Simon still did not understand the point Jesus was trying to make, so our Lord gently rebukes Him concerning the lack of his showing hospitality in comparison to the sinful women. His teaching has echoes of the discourse with woman at the well, St Photini, whom he skillfully persuaded by simple, direct words, gradually bringing her to an understanding of herself, and Who He Is. At the end of His short discourse, He makes His main point, and his words sound like thunder over a convicted soul: " Wherefore I say unto thee, Her sins, which are many, are forgiven; for she loved much: but to whom little is forgiven, the same loveth little." (verse 47)

We may take our Lord's statement in two ways, brethren. We are all great sinners, and therefore would love the Lord much because He has forgiven us our sins and will forgive us all, if we cleave to Him, and follow in the paths of the gospel, which is simply the life in the church. On the other hand, if we do not repent of our sins, we will be "forgiven little", and will love little. Saying this in another way, the Theologion says, "We love him, because he first loved us." (1 John 4:19) God's love, which flows like a warm and healing balm into the soul, causes us to love Him. The catalyst to this process is our realization of Who He Is, and who we are. We have been given such a great dignity by God, and even in the midst of our sins, are restored again and again to a high place. Let us say with the Psalmist, He brought me up also out of an horrible pit, out of the miry clay, and set my feet upon a rock, and established my goings", (Psa 40:2)

21st Tuesday after Pentecost Oct 7/20

Luke 8:1-3

"And certain women, which had been healed of evil spirits and infirmities, Mary called Magdalene, out of whom went seven devils, {3} And Joanna the wife of Chuza Herod's steward, and Susanna, and many others, which ministered unto him of their substance." (Luke 8:2-3)

This short selection is alas, of little application in our day. Our Lord's ministry was made possible by the labors of those who loved Him, and supported Him. The laborer is truly worthy of his hire! It is a sign of great love when a man digs into his pocketbook, because the sin of greed, and acquisitiveness runs deep in the soul. In our day, the laborers in the church are not deemed worthy of their hire by those who barely hear their words. There are large Orthodox churches of over one hundred families that do not support their clergy. This is a shame upon us, and upon our church. In every place, where the true gospel is preached and lived, let there be "certain women", and "many others" who minister "of their substance" and in so doing further the gospel and become co-Apostles with those who teach and minister!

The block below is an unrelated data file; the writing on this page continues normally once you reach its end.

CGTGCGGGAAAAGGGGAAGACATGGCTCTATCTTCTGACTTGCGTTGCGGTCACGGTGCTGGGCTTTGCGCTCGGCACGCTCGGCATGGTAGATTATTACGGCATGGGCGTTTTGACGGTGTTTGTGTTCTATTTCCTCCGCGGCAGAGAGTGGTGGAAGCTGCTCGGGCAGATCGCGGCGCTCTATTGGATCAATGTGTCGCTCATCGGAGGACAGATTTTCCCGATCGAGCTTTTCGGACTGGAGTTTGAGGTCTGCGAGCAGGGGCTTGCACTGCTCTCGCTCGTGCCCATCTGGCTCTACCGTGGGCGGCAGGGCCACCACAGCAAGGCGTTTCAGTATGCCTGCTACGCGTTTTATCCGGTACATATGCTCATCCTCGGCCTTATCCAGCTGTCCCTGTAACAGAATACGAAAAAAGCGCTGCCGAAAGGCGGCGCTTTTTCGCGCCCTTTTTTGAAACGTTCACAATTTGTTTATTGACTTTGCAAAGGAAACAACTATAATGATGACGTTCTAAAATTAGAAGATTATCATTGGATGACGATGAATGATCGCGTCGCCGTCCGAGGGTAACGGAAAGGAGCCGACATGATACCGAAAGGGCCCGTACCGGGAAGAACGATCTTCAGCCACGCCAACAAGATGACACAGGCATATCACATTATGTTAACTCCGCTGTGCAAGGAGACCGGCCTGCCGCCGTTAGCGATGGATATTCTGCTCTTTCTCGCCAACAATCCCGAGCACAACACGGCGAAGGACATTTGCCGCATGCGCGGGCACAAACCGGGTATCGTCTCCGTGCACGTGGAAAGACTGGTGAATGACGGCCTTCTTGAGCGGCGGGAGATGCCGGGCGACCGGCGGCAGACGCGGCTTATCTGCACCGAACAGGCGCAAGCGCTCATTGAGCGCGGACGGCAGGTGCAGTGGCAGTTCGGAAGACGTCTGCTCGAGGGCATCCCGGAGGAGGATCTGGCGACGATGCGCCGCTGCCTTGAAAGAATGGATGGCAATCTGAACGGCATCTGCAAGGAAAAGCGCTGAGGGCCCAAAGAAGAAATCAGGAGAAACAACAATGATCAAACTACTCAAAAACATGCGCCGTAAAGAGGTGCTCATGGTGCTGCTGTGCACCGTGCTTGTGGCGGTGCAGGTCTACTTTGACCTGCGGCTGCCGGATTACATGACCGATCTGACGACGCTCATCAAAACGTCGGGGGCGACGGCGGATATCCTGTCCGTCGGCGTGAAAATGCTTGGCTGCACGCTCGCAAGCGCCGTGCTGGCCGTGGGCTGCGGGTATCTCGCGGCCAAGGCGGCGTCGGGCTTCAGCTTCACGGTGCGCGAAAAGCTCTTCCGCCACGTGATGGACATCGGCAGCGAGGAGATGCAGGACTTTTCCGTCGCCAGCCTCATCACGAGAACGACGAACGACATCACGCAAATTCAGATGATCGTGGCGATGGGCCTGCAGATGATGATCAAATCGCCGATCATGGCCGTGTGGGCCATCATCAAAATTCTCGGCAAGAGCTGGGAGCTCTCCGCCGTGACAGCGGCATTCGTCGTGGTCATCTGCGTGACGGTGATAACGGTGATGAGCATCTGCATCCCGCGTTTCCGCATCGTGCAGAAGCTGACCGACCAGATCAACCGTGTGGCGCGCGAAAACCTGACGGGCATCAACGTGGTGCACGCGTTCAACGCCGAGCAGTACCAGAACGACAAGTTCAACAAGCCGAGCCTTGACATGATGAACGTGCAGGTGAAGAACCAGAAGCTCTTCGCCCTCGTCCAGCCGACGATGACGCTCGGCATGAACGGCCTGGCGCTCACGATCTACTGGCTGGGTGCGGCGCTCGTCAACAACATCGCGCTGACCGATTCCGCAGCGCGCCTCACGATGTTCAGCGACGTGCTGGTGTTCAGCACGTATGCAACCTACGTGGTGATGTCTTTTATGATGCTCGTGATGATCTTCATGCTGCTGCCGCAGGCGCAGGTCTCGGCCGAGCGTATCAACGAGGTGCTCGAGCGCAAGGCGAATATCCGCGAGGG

21st Wednesday after Pentecost Oct 23/Nov 5

Luke 8:22-25

And he said unto them, Where is your faith? (Luke 8.25)

Whenever we read Scripture we must answer the questions it poses, and continually measure ourselves against the commandments it presents to us. Here is a critical question for the Christian: "Where is your faith?"

The Apostles had just endured a fierce storm in a small boat, and had feared for their lives. These men, being men of the sea, knew the limits of their frail craft, and all indications were that they were going to capsize and drown.

A man of faith realizes his predicament, and turns to the Lord, simply and decisively, and that is the end of the matter. The Apostles, whose faith was being tested by the Lord, showed that they had made a good beginning in faith, but were not yet perfect. For they turned to Him quickly, saying "save us", but after this added "For we perish!"

It is not possible for one to perish when he cleaves to the God-man with faith. This fact is a hard lesson to learn, on two accounts. First of all, we rarely turn to the Lord decisively when we first encounter trials. We poor sinners, forgetful of God, overestimate our own weak powers, or else we do not realize the danger until it is fully upon us. When we tardily call upon the Lord, we do it as a double-minded man, and a part of us still says "we perish". But the Lord is merciful. He will repeatedly still the waves, even for those with imperfect faith, as long as they at least call "save me". Lord I believe, help Thou my unbelief."

What waves and wind assail you O Christian? The problems of life are many. Will the Lord rebuke you, because you do not turn to Him?

Lives of the Saints and Feasts

Sunday, Oct 20/Nov 2

Holy Righteous youth Artemius, Wonderworker of Verkola

The Holy youth Artemius was killed tragically by a bolt of lightning when he was with his father in a field. His body was left without burial, no doubt because the peasants mistakenly believed the "judgment of God" had been pronounced upon the holy youth. It is always dangerous to judge a person's sanctity by the way they die, except in rare cases, such as the death of the arch-heretic Arius, whose bowels gushed out, or the death of the child and would be Christ killer Herod, who was eaten by worms.

Forty-two years later, the holy youth's sacred and incorrupt relics were found in the forest. There were many healings from the relics, and the very villagers and their descendants who had judged the youth were healed of their infirmities by the prayers of the newly revealed saint.